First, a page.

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The POPs study included 4,512 nulliparous women with a viable singleton pregnancy attending The Rosie Hospital (Cambridge, UK) for their dating ultrasound scan between 2008 and 2012 (Pasupathy et al 2008, Gaccioli et al 2016). Women were serially scanned through the pregnancy and had blood obtained at recruitment, 20, 28 and 36 weeks gestational age. DNA samples and height/weight measurements of the partners were also collected. After delivery, biopsies of the placenta, placental membranes, umbilical cord, and cord blood were collected. Thorough design of POPs and careful sample collection allowed us to create an extensive, optimally phenotyped biobank of complicated pregnancies and controls, including approximately 230,000 blood and tissue samples stored in -80°C freezers, 24,000 formalin fixed placental biopsies, and 4,000 paternal DNA samples. Read more here.
All the samples were obtained from the Pregnancy Outcome Prediction Study (POPS) – a prospective cohort study of nulliparous women attending the Rosie Hospital, Cambridge (UK) for their dating ultrasound scan between January 14, 2008, and July 31, 2012.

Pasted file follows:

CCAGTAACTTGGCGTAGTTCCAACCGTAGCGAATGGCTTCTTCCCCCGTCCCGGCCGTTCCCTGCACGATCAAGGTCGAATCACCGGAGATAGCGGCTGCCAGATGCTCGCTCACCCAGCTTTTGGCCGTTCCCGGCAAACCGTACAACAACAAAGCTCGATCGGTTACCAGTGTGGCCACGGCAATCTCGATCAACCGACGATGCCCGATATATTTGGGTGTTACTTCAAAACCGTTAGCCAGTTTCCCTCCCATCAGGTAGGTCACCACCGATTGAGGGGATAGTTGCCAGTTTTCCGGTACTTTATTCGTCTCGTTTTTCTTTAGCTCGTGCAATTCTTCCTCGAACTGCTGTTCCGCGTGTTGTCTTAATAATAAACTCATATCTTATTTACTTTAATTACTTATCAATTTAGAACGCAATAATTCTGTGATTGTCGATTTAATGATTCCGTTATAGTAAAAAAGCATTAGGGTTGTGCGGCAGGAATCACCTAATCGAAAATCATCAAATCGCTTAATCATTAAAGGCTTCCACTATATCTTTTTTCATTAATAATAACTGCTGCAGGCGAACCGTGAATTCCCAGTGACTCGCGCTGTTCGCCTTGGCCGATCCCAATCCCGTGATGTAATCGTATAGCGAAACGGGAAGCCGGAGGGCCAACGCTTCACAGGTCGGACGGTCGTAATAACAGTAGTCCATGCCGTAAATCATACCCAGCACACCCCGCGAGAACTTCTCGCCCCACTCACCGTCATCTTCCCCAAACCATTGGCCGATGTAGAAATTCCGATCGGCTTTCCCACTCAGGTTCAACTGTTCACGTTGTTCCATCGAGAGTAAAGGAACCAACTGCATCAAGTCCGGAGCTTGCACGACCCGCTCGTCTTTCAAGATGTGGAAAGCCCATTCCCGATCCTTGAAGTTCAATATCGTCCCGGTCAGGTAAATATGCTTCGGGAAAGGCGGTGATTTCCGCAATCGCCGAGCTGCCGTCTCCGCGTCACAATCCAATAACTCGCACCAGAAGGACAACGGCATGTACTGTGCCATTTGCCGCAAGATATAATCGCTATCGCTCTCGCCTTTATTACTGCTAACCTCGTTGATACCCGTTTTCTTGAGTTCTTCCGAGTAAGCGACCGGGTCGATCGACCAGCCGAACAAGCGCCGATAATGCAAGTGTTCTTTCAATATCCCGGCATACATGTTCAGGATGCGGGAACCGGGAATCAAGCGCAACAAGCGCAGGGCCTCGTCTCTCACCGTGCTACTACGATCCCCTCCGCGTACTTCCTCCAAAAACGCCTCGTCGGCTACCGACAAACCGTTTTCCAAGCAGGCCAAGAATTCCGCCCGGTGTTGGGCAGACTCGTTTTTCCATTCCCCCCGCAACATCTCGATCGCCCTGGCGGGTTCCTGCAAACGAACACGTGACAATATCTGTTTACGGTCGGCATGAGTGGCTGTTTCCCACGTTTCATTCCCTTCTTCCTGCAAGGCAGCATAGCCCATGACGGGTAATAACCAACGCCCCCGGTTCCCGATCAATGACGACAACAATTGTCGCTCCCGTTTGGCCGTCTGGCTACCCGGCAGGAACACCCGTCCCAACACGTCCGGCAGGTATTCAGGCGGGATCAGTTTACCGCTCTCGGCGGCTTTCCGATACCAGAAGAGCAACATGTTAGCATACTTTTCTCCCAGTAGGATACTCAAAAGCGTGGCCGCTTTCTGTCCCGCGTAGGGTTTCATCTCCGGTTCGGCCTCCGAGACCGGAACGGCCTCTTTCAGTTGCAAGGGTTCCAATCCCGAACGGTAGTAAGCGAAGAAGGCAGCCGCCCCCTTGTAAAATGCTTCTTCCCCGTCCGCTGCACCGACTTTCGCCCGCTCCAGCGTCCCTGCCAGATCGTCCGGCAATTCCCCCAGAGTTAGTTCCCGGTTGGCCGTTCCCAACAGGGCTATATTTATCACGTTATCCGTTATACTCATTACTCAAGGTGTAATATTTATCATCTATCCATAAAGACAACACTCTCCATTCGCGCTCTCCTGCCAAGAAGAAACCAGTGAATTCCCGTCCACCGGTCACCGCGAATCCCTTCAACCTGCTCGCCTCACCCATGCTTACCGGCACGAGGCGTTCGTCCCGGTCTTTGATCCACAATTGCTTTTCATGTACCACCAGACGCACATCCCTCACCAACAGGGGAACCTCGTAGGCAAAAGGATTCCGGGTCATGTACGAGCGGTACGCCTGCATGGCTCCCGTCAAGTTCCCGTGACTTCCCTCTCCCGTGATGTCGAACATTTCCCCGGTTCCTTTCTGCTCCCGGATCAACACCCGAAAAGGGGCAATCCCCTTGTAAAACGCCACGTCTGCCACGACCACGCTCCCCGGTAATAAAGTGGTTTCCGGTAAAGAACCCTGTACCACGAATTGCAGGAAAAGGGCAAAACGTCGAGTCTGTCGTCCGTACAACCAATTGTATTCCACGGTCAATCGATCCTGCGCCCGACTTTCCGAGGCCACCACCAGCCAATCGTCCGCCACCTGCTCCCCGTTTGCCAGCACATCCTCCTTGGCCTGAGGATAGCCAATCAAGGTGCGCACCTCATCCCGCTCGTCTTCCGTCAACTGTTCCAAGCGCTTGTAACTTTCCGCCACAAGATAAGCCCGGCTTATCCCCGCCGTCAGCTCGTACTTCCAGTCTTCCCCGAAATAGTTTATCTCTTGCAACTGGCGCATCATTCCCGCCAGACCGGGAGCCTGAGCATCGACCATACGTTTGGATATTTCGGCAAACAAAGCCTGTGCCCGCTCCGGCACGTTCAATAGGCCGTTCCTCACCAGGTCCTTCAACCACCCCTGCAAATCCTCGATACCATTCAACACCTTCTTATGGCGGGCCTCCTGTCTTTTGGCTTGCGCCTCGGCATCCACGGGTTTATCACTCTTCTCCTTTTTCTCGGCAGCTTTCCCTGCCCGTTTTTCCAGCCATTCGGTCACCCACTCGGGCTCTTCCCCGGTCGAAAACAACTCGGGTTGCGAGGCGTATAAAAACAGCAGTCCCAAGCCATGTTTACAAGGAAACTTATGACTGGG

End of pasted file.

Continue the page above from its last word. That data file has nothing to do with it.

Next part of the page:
A total of 302 unique placenta samples were considered in this study, among which there were 94 PE, 56 FGR, and 155 control samples – three cases of samples were classified as both PE and FGR.
We generated 324 total RNA-Seq data sets from 302 unique placental biopsies – 22 biopsies were sequenced twice (19 control samples and 3 samples classified as both PE and FGR cases).
Out of the 302 placental biopsies, three samples were excluded due to the presence of decidual contamination of the placental biopsies.
Three cases (i.e. samples classified as both PE and FGR) were also excluded in the analyses (except differentially expressed gene analysis).
A further sample was flagged as failed at the library preparation process.
Thus, a total of 295 unique placental biopsies were used (159 male and 136 female placentas).
This project is fully funded by the NIHR Cambridge Biomedical Research Centre
The views expressed are those of the author(s) and not necessarily those of the NHS, the NIHR or the Department of Health and Social Care.
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